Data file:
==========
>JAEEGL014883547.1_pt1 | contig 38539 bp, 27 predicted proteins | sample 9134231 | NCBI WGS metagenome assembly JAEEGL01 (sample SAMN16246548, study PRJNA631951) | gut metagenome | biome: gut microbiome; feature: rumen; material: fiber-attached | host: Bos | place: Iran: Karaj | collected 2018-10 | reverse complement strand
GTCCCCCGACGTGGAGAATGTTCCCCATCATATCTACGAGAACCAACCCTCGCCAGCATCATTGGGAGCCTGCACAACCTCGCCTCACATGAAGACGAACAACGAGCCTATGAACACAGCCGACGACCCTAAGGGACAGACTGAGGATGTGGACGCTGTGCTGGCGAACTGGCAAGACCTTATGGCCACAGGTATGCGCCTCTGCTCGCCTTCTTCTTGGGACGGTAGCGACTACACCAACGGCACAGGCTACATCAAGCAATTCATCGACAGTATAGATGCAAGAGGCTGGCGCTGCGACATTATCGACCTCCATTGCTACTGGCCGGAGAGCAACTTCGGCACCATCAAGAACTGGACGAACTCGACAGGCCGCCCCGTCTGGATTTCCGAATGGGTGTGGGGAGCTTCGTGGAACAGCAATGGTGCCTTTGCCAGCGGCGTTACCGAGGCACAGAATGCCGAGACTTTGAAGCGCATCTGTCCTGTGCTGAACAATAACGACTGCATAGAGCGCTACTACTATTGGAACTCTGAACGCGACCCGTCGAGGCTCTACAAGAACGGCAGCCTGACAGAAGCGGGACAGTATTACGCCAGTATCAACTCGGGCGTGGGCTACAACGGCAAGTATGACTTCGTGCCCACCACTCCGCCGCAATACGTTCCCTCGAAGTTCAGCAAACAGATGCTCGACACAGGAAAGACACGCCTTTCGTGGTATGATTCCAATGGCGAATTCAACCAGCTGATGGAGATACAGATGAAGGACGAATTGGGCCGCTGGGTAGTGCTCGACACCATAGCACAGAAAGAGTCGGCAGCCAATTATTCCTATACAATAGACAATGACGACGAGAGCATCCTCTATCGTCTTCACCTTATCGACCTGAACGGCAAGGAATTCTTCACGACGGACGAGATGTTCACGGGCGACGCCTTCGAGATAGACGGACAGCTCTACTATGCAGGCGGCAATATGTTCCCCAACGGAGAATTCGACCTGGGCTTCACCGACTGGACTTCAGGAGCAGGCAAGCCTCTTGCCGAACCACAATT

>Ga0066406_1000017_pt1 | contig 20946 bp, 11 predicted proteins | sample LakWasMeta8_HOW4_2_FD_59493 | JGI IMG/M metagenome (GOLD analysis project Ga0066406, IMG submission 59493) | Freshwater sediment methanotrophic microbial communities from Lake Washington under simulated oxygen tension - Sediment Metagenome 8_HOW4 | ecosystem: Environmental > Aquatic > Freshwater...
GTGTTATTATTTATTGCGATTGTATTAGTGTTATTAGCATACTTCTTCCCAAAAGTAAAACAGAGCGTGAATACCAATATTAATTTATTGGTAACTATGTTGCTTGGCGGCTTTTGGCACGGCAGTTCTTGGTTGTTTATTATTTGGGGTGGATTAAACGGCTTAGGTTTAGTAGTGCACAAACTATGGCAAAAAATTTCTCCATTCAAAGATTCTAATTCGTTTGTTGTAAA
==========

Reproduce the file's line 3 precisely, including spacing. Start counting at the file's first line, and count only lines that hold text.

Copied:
>Ga0066406_1000017_pt1 | contig 20946 bp, 11 predicted proteins | sample LakWasMeta8_HOW4_2_FD_59493 | JGI IMG/M metagenome (GOLD analysis project Ga0066406, IMG submission 59493) | Freshwater sediment methanotrophic microbial communities from Lake Washington under simulated oxygen tension - Sediment Metagenome 8_HOW4 | ecosystem: Environmental > Aquatic > Freshwater...